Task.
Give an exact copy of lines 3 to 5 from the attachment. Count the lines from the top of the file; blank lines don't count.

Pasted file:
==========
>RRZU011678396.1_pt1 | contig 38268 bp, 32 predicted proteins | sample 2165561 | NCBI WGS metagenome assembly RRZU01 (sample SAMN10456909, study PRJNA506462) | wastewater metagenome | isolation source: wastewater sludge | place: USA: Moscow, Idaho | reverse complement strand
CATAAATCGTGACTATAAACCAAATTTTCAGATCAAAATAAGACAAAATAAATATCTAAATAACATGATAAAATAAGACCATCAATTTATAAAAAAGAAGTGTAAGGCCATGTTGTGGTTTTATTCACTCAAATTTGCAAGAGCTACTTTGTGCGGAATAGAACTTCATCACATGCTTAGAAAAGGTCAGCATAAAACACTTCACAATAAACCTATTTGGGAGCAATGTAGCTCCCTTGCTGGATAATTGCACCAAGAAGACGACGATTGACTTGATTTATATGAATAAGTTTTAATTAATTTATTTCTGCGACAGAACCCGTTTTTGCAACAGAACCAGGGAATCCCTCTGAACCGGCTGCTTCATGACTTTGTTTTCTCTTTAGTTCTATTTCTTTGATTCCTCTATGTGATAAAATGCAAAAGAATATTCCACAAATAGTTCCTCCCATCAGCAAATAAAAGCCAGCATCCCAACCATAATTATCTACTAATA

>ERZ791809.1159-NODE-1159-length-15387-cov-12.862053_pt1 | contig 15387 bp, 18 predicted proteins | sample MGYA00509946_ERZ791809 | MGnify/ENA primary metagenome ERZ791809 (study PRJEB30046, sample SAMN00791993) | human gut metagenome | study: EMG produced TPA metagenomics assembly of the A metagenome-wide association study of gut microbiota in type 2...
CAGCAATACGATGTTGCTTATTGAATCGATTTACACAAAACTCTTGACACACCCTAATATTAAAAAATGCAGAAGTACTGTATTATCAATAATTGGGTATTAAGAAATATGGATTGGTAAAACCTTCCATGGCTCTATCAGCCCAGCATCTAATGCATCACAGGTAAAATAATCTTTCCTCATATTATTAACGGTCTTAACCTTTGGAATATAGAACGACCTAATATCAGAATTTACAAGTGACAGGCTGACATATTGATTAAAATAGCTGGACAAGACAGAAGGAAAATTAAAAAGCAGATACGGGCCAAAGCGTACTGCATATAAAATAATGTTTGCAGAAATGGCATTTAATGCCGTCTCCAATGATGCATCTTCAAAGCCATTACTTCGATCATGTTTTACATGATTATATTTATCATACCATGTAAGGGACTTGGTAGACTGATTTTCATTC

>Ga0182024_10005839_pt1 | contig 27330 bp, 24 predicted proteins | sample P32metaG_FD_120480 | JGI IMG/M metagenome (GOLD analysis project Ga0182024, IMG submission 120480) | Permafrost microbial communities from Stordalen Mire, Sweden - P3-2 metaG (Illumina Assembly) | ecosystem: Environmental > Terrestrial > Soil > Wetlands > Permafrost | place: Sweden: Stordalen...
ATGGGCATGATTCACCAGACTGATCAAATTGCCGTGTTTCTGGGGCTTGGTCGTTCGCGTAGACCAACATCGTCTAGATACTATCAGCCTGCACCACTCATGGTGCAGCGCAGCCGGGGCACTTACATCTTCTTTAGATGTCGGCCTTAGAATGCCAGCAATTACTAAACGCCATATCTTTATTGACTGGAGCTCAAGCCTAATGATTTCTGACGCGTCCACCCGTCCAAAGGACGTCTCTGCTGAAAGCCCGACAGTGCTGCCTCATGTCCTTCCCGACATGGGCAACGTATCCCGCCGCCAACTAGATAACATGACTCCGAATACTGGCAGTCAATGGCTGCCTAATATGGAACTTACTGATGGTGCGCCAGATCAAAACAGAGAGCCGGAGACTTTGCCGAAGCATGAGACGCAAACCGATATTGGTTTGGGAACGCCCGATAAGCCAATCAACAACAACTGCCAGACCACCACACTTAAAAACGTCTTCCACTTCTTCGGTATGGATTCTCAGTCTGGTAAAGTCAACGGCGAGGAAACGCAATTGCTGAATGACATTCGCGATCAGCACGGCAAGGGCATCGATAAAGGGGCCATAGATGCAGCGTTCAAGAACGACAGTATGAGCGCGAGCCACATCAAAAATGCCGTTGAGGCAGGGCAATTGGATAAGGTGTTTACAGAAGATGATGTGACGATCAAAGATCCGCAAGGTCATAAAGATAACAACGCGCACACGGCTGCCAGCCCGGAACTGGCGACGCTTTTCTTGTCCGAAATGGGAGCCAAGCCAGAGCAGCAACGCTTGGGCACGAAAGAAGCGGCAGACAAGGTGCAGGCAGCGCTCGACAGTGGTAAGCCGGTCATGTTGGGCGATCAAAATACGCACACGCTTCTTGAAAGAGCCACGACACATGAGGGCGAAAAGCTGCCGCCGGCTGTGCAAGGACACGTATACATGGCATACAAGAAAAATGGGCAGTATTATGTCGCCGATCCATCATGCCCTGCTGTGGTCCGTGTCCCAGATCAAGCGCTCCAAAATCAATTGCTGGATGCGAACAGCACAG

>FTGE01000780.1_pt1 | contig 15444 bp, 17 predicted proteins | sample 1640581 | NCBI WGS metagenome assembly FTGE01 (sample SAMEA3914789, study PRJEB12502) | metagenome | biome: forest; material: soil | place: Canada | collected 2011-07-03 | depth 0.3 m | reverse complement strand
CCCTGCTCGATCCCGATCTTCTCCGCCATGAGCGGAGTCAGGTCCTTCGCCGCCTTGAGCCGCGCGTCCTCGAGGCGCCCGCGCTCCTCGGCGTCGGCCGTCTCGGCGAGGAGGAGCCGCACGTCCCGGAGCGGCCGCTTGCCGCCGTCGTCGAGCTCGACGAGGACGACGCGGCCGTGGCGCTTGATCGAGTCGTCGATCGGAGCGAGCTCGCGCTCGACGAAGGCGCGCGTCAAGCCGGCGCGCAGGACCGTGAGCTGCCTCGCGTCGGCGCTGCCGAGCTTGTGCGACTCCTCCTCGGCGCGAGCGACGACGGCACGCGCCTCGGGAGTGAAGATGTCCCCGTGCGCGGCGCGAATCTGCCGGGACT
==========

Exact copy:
>ERZ791809.1159-NODE-1159-length-15387-cov-12.862053_pt1 | contig 15387 bp, 18 predicted proteins | sample MGYA00509946_ERZ791809 | MGnify/ENA primary metagenome ERZ791809 (study PRJEB30046, sample SAMN00791993) | human gut metagenome | study: EMG produced TPA metagenomics assembly of the A metagenome-wide association study of gut microbiota in type 2...
CAGCAATACGATGTTGCTTATTGAATCGATTTACACAAAACTCTTGACACACCCTAATATTAAAAAATGCAGAAGTACTGTATTATCAATAATTGGGTATTAAGAAATATGGATTGGTAAAACCTTCCATGGCTCTATCAGCCCAGCATCTAATGCATCACAGGTAAAATAATCTTTCCTCATATTATTAACGGTCTTAACCTTTGGAATATAGAACGACCTAATATCAGAATTTACAAGTGACAGGCTGACATATTGATTAAAATAGCTGGACAAGACAGAAGGAAAATTAAAAAGCAGATACGGGCCAAAGCGTACTGCATATAAAATAATGTTTGCAGAAATGGCATTTAATGCCGTCTCCAATGATGCATCTTCAAAGCCATTACTTCGATCATGTTTTACATGATTATATTTATCATACCATGTAAGGGACTTGGTAGACTGATTTTCATTC

>Ga0182024_10005839_pt1 | contig 27330 bp, 24 predicted proteins | sample P32metaG_FD_120480 | JGI IMG/M metagenome (GOLD analysis project Ga0182024, IMG submission 120480) | Permafrost microbial communities from Stordalen Mire, Sweden - P3-2 metaG (Illumina Assembly) | ecosystem: Environmental > Terrestrial > Soil > Wetlands > Permafrost | place: Sweden: Stordalen...